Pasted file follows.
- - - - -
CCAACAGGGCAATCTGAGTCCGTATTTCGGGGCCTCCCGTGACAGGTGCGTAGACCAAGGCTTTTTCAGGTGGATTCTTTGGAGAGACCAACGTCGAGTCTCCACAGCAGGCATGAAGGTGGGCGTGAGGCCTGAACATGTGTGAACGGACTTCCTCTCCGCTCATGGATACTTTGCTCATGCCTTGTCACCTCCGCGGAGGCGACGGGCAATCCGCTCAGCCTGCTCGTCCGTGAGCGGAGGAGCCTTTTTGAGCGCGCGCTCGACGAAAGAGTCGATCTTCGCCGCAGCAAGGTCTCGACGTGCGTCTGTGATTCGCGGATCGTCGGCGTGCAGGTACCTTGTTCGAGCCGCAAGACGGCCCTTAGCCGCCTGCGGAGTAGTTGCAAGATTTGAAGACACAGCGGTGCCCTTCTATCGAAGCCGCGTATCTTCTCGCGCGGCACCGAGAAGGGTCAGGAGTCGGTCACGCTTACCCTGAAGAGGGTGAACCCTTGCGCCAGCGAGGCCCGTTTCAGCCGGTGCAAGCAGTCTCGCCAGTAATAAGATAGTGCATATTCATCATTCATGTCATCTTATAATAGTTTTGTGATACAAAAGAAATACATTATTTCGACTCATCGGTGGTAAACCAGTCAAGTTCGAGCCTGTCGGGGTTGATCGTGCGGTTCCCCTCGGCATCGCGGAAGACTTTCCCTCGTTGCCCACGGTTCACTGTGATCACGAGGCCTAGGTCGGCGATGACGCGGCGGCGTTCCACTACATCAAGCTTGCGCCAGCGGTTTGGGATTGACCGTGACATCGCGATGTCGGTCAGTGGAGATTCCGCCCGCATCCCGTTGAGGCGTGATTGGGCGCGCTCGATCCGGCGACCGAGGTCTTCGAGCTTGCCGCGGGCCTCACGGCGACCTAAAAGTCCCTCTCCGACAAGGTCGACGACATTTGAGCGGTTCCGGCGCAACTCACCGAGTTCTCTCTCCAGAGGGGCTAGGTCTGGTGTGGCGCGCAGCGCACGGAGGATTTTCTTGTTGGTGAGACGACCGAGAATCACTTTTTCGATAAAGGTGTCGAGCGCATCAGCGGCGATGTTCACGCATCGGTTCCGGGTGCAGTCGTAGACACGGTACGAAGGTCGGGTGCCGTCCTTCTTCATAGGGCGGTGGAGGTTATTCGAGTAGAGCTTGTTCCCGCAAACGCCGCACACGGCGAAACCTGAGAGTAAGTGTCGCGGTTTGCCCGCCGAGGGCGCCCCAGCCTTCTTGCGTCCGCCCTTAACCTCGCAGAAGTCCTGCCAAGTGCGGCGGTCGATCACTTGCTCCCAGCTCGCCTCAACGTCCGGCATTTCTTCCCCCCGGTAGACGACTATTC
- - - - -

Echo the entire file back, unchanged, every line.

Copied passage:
CCAACAGGGCAATCTGAGTCCGTATTTCGGGGCCTCCCGTGACAGGTGCGTAGACCAAGGCTTTTTCAGGTGGATTCTTTGGAGAGACCAACGTCGAGTCTCCACAGCAGGCATGAAGGTGGGCGTGAGGCCTGAACATGTGTGAACGGACTTCCTCTCCGCTCATGGATACTTTGCTCATGCCTTGTCACCTCCGCGGAGGCGACGGGCAATCCGCTCAGCCTGCTCGTCCGTGAGCGGAGGAGCCTTTTTGAGCGCGCGCTCGACGAAAGAGTCGATCTTCGCCGCAGCAAGGTCTCGACGTGCGTCTGTGATTCGCGGATCGTCGGCGTGCAGGTACCTTGTTCGAGCCGCAAGACGGCCCTTAGCCGCCTGCGGAGTAGTTGCAAGATTTGAAGACACAGCGGTGCCCTTCTATCGAAGCCGCGTATCTTCTCGCGCGGCACCGAGAAGGGTCAGGAGTCGGTCACGCTTACCCTGAAGAGGGTGAACCCTTGCGCCAGCGAGGCCCGTTTCAGCCGGTGCAAGCAGTCTCGCCAGTAATAAGATAGTGCATATTCATCATTCATGTCATCTTATAATAGTTTTGTGATACAAAAGAAATACATTATTTCGACTCATCGGTGGTAAACCAGTCAAGTTCGAGCCTGTCGGGGTTGATCGTGCGGTTCCCCTCGGCATCGCGGAAGACTTTCCCTCGTTGCCCACGGTTCACTGTGATCACGAGGCCTAGGTCGGCGATGACGCGGCGGCGTTCCACTACATCAAGCTTGCGCCAGCGGTTTGGGATTGACCGTGACATCGCGATGTCGGTCAGTGGAGATTCCGCCCGCATCCCGTTGAGGCGTGATTGGGCGCGCTCGATCCGGCGACCGAGGTCTTCGAGCTTGCCGCGGGCCTCACGGCGACCTAAAAGTCCCTCTCCGACAAGGTCGACGACATTTGAGCGGTTCCGGCGCAACTCACCGAGTTCTCTCTCCAGAGGGGCTAGGTCTGGTGTGGCGCGCAGCGCACGGAGGATTTTCTTGTTGGTGAGACGACCGAGAATCACTTTTTCGATAAAGGTGTCGAGCGCATCAGCGGCGATGTTCACGCATCGGTTCCGGGTGCAGTCGTAGACACGGTACGAAGGTCGGGTGCCGTCCTTCTTCATAGGGCGGTGGAGGTTATTCGAGTAGAGCTTGTTCCCGCAAACGCCGCACACGGCGAAACCTGAGAGTAAGTGTCGCGGTTTGCCCGCCGAGGGCGCCCCAGCCTTCTTGCGTCCGCCCTTAACCTCGCAGAAGTCCTGCCAAGTGCGGCGGTCGATCACTTGCTCCCAGCTCGCCTCAACGTCCGGCATTTCTTCCCCCCGGTAGACGACTATTC